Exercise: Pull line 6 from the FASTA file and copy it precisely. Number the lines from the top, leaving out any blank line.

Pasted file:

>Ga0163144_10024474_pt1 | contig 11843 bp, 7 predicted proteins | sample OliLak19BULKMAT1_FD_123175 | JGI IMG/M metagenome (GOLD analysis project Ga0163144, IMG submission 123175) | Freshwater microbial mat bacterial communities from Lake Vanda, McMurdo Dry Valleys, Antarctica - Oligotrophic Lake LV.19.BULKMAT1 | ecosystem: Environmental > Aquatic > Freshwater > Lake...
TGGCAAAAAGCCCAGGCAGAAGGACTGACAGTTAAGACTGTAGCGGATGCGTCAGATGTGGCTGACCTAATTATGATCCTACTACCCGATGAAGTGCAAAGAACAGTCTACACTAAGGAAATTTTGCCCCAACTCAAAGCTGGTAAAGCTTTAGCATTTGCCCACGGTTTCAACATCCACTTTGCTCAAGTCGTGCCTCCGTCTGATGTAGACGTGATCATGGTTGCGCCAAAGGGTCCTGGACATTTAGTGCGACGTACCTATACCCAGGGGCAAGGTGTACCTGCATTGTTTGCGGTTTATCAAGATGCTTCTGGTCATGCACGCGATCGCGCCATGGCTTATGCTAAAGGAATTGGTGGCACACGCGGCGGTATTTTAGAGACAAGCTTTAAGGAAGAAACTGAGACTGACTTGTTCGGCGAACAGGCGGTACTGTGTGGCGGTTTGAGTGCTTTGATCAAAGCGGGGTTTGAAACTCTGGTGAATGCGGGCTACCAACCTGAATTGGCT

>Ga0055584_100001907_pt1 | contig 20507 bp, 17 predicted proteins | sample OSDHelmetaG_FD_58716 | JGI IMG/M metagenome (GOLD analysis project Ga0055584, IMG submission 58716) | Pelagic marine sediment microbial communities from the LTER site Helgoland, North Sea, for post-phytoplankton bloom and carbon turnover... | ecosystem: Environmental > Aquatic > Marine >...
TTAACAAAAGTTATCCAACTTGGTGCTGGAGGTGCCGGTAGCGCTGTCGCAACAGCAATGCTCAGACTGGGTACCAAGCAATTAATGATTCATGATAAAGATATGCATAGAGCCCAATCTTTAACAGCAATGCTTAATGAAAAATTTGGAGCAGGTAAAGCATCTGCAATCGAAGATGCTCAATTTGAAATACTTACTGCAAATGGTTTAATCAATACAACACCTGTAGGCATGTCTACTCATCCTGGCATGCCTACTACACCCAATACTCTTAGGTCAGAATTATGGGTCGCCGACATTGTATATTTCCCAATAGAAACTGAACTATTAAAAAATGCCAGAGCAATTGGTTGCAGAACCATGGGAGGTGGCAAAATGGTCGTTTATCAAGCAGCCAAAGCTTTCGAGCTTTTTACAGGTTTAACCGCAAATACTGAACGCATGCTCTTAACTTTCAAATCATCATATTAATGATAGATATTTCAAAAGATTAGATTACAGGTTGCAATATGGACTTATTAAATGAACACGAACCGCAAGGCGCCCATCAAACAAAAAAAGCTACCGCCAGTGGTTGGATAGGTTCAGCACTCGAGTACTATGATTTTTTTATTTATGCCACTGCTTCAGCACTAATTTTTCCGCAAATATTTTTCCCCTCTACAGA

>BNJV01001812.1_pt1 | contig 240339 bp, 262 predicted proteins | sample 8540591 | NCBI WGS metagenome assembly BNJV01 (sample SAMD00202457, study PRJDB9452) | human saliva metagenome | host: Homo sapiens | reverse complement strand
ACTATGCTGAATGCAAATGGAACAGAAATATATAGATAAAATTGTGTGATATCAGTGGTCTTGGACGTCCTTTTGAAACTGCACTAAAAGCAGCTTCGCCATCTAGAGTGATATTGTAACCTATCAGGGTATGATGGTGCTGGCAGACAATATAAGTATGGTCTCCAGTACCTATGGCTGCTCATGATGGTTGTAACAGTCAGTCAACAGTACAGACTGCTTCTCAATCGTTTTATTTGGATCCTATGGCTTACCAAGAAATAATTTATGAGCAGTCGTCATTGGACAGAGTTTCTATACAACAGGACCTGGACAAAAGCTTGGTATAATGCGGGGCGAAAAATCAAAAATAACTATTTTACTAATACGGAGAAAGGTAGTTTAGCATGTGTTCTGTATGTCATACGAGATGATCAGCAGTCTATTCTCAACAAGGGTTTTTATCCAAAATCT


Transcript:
ACTATGCTGAATGCAAATGGAACAGAAATATATAGATAAAATTGTGTGATATCAGTGGTCTTGGACGTCCTTTTGAAACTGCACTAAAAGCAGCTTCGCCATCTAGAGTGATATTGTAACCTATCAGGGTATGATGGTGCTGGCAGACAATATAAGTATGGTCTCCAGTACCTATGGCTGCTCATGATGGTTGTAACAGTCAGTCAACAGTACAGACTGCTTCTCAATCGTTTTATTTGGATCCTATGGCTTACCAAGAAATAATTTATGAGCAGTCGTCATTGGACAGAGTTTCTATACAACAGGACCTGGACAAAAGCTTGGTATAATGCGGGGCGAAAAATCAAAAATAACTATTTTACTAATACGGAGAAAGGTAGTTTAGCATGTGTTCTGTATGTCATACGAGATGATCAGCAGTCTATTCTCAACAAGGGTTTTTATCCAAAATCT